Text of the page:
Last week’s column by Gary Rosenblatt, reflecting on the Baruch Lanner case a decade after the scandal became public, is but one chapter in the story of calling attention to rabbinic sexual abuse.
Much work has been done by volunteers, particularly by former victims of such abuse, to draw attention to an ongoing situation that, however improved, continues to cast a stain on the community. It is true that abuse is now more widely acknowledged and discussed as a serious problem that demands communal attention, and that standards and procedures have been put in place in various youth groups, etc. But it is also true that in some elements of the Orthodox community the stigma of shame and fear continues to prevent families from going to the authorities when abuse is suspected.
Grass-roots organizations like the Jewish Board of Advocates for Children and Survivors for Justice have been formed and play a leadership role in terms of communal awareness, concern for the well-being of victims and advocacy for state legislation that would extend the statute of limitation for victims of child abuse crimes to seek legal recourse.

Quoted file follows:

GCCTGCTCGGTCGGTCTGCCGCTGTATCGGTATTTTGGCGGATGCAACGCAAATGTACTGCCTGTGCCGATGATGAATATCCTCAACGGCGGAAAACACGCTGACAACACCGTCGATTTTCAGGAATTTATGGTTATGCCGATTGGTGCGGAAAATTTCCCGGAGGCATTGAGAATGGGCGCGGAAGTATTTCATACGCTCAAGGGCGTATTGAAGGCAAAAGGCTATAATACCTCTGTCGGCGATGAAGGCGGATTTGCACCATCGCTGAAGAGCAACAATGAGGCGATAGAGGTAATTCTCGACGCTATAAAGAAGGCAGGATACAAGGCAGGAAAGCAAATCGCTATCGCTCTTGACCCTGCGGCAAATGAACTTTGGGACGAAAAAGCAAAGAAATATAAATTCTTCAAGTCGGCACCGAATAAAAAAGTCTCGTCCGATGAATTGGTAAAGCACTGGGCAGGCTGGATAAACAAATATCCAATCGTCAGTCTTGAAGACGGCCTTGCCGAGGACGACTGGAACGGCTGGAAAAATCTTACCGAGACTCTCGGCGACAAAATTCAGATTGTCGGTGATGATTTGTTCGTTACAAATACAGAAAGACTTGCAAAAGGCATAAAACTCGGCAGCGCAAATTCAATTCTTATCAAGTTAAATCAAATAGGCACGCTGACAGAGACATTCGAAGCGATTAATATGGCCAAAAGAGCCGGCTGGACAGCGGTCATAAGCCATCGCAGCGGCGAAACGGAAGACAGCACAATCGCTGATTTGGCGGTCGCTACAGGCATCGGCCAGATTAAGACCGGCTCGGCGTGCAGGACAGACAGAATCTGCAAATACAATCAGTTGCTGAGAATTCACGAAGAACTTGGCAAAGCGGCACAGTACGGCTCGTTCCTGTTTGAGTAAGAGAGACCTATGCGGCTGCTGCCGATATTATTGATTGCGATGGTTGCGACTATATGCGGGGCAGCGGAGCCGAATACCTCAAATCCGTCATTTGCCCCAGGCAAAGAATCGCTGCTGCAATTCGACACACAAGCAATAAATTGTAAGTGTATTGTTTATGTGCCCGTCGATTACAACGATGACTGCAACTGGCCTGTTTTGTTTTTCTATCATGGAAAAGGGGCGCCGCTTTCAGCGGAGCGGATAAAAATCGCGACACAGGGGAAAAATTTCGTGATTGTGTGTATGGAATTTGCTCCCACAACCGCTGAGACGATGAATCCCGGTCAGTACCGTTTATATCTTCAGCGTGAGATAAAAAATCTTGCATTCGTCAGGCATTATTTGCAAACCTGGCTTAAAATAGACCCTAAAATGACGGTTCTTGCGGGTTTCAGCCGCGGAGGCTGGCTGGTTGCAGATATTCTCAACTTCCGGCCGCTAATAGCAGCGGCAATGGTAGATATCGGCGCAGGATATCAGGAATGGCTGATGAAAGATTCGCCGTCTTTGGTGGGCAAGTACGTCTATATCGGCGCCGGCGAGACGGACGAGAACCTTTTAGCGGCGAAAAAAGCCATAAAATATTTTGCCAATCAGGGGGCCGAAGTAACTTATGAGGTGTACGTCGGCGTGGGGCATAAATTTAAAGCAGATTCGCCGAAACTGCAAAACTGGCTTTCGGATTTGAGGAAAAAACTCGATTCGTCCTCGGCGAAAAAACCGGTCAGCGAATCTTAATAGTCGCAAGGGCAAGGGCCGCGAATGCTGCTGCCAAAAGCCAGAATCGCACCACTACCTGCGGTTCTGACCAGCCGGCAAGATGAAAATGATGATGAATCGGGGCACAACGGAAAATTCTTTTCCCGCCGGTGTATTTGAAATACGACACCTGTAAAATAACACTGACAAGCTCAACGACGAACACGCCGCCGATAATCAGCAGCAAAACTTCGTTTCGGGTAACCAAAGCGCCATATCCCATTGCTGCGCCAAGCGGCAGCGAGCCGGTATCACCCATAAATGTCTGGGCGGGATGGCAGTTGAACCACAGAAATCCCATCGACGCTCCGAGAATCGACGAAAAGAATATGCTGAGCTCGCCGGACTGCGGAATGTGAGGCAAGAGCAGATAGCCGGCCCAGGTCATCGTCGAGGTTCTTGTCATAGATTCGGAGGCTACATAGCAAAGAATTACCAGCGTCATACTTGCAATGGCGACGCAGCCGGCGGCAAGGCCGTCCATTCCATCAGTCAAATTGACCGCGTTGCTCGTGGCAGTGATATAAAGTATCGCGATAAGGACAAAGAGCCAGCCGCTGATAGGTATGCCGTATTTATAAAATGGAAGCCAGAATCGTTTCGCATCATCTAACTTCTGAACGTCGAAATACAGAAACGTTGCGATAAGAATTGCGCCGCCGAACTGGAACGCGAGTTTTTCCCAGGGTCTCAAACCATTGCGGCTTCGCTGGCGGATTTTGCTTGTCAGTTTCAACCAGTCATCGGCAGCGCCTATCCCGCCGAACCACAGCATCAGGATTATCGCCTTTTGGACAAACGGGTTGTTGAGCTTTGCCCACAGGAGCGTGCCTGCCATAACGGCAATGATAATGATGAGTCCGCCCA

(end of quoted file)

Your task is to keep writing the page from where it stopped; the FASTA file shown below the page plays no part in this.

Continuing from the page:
In addition, a small number of rabbis (Yosef Blau of Yeshiva University), politicians (State Assemblyman Dov Hikind), Jewish journalists (Phil Jacobs of the Baltimore Jewish Times, Mayer Fertig of the Jewish Star and our special correspondent Hella Winston), victims and bloggers have sought in various ways to shine a light on the shadows of abuse and inform the community of a reality that many would wish away.
Much has been accomplished these last 10 years in terms of awareness in the community; a good deal more remains to be done to assure that predators can no longer victimize young people and get away with their crime, confident that families will choose to remain silent.
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